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But it's not fading from sight as quickly as other material weaknesses are.
David McCann, CFO.com | US
September 16, 2010
The number of companies with financially material weaknesses in their internal controls over information technology is steadily decreasing, though not quite as fast as the number of those with other types of internal-control weaknesses.
In an analysis of data provided by research firm Audit Analytics, CFO found that among accelerated filers (companies with a public float of at least $75 million), only 41 companies, or less than 1% of the total, had IT-control weaknesses in fiscal 2009. That was down from 66 companies (1.5%) in 2008 and 102 companies (3.6%) in 2004, the first year covered by the Audit Analytics database (see chart below).
(The database search results included not only companies where inadequate IT controls created a weakness but also those that made IT implementations specifically to address other types of weaknesses. The rationale for aggregating the two scenarios is that the absence of such technology solutions contributed to the weaknesses, Audit Analytics says.)
Indeed, all internal-control weaknesses are becoming rarer. In 2004 15.8% of accelerated filers exhibited some type of weakness; by 2008 only 5.8% did, and last year the incidence fell by almost half, to 3.3%. "It shows that Sarbanes-Oxley is working," says Dan Schroeder, a partner with accounting firm Habif, Arogeti & Wynne. "Anecdotally, fraud and forensic examiners are getting less work."
However, among accelerated filers with internal-control weaknesses, the proportion with IT-related ones reached a six-year high of 29.1% in 2009, up from 25.2% in 2008 and a low of 18.5% in 2005. That suggests companies have more successfully addressed non-IT weaknesses.
"IT exposure continues to be an issue," says Joel Lanz, an independent IT auditor. "Financial managers now have a very good hold on accounting controls, but many don't understand what the IT controls are or should be."
Most IT-control weaknesses are rooted in poor management rather than the technology itself, says Lanz. He lists some common problematic management behaviors that change-management controls don't always fully mitigate:
• Imposing an unrealistic deadline for implementing a new system, leading to inadequate testing
• Not using controls that come packaged with many systems or not reviewing automatically generated control reports
• Providing inadequate training on new systems
• Failing to ensure that system access privileges reflect segregation-of-duties mandates
• Allowing excessive customization of systems, which can damage their integrity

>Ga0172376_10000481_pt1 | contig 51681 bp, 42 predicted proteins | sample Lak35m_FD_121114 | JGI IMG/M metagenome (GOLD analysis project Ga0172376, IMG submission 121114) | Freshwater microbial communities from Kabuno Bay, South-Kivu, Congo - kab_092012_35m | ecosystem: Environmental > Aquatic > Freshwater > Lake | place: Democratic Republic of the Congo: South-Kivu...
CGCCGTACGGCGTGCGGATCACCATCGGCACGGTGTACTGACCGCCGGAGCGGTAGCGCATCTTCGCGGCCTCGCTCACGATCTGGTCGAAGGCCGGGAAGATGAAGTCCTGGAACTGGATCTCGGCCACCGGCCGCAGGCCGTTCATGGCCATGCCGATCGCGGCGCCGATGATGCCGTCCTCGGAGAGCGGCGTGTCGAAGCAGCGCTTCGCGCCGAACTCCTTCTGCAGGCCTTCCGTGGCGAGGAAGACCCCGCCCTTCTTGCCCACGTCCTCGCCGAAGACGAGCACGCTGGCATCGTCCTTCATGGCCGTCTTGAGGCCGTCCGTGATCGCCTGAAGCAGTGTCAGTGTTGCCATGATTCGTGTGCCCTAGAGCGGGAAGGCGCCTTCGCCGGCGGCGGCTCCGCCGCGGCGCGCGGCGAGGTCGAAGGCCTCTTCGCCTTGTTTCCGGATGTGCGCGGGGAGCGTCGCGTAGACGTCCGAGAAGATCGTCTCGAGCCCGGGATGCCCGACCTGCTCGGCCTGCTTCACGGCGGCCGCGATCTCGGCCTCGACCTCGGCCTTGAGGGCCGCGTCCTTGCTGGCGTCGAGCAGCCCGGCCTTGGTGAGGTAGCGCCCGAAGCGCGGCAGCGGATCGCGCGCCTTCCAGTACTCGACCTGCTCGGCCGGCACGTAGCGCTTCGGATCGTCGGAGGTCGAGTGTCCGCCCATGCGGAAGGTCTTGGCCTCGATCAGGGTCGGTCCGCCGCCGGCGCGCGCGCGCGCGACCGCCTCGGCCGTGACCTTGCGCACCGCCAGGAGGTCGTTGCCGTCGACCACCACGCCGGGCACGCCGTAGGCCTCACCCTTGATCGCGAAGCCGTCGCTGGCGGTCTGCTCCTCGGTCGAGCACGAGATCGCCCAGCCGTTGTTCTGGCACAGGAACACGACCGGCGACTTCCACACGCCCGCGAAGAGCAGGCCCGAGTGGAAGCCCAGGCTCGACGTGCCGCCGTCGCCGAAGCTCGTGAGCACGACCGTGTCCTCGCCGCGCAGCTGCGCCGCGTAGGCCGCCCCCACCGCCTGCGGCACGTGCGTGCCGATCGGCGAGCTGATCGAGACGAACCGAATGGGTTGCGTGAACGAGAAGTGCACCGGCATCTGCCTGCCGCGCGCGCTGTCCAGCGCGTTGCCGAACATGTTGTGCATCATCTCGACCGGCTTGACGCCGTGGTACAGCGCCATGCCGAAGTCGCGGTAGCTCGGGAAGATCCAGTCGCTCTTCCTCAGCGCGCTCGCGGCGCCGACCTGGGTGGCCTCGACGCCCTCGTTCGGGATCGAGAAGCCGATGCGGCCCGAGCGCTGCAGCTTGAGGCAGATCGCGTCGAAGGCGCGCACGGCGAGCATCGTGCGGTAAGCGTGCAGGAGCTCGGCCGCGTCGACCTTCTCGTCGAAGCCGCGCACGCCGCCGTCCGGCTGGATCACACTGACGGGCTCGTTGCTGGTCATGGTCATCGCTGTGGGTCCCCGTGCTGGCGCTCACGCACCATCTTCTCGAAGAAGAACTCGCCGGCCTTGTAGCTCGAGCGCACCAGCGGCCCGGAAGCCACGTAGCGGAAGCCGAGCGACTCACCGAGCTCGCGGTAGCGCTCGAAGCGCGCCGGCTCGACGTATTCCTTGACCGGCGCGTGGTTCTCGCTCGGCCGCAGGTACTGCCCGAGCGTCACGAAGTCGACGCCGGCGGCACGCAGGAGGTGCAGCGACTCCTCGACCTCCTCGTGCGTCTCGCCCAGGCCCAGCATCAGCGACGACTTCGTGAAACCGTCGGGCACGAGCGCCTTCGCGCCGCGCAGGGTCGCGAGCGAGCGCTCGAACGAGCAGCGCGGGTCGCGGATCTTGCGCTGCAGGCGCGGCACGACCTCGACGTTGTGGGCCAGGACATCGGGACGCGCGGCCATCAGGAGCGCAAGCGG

Still, the overall decrease in IT-control weaknesses may be due to not only Sarbanes-Oxley but also management's increasing appreciation for higher-tech replacements for spreadsheets, suggests Schroeder.
"I wonder how much of the weakness that's still out there is related to Excel and people doing manual convolutions to prepare financial statements," he says. "As you eliminate the manual interfaces and user-built applications, and as reporting and budgeting-and-planning applications become more integrated into general-ledger and [enterprise resource planning] systems, you're lessening the risks."
One, perhaps overlooked, risk is the likelihood that material IT weaknesses will lead to greater errors in earnings forecasts. That is the conclusion of a new paper slated to be published in an upcoming issue of MIS Quarterly, a scholarly journal.
The paper's authors examined companies that made earnings forecasts from 2004 through 2008. Compared with companies with no material weaknesses of any kind, those with IT weaknesses had triple the forecasting error, 3.6% versus 1.2%. And more than half of that differential remained even when controlling for other variables known to influence forecasting error, such as company size, profitability, earnings volatility, growth rate, CFO turnover, and use of a Big Four auditor. "An error that big is definitely significant," says co-author Vernon Richardson, accounting department chair at the University of Arkansas.
In addition, forecasting error attributable to IT-control weaknesses was three times greater than that associated with other types of weaknesses, after controlling for the variables.
Finally, IT material weaknesses related to data-processing integrity produced three times greater forecasting error than did those related to system access and security, while weaknesses related to system structure and usage did not have a statistically significant effect on forecasting error.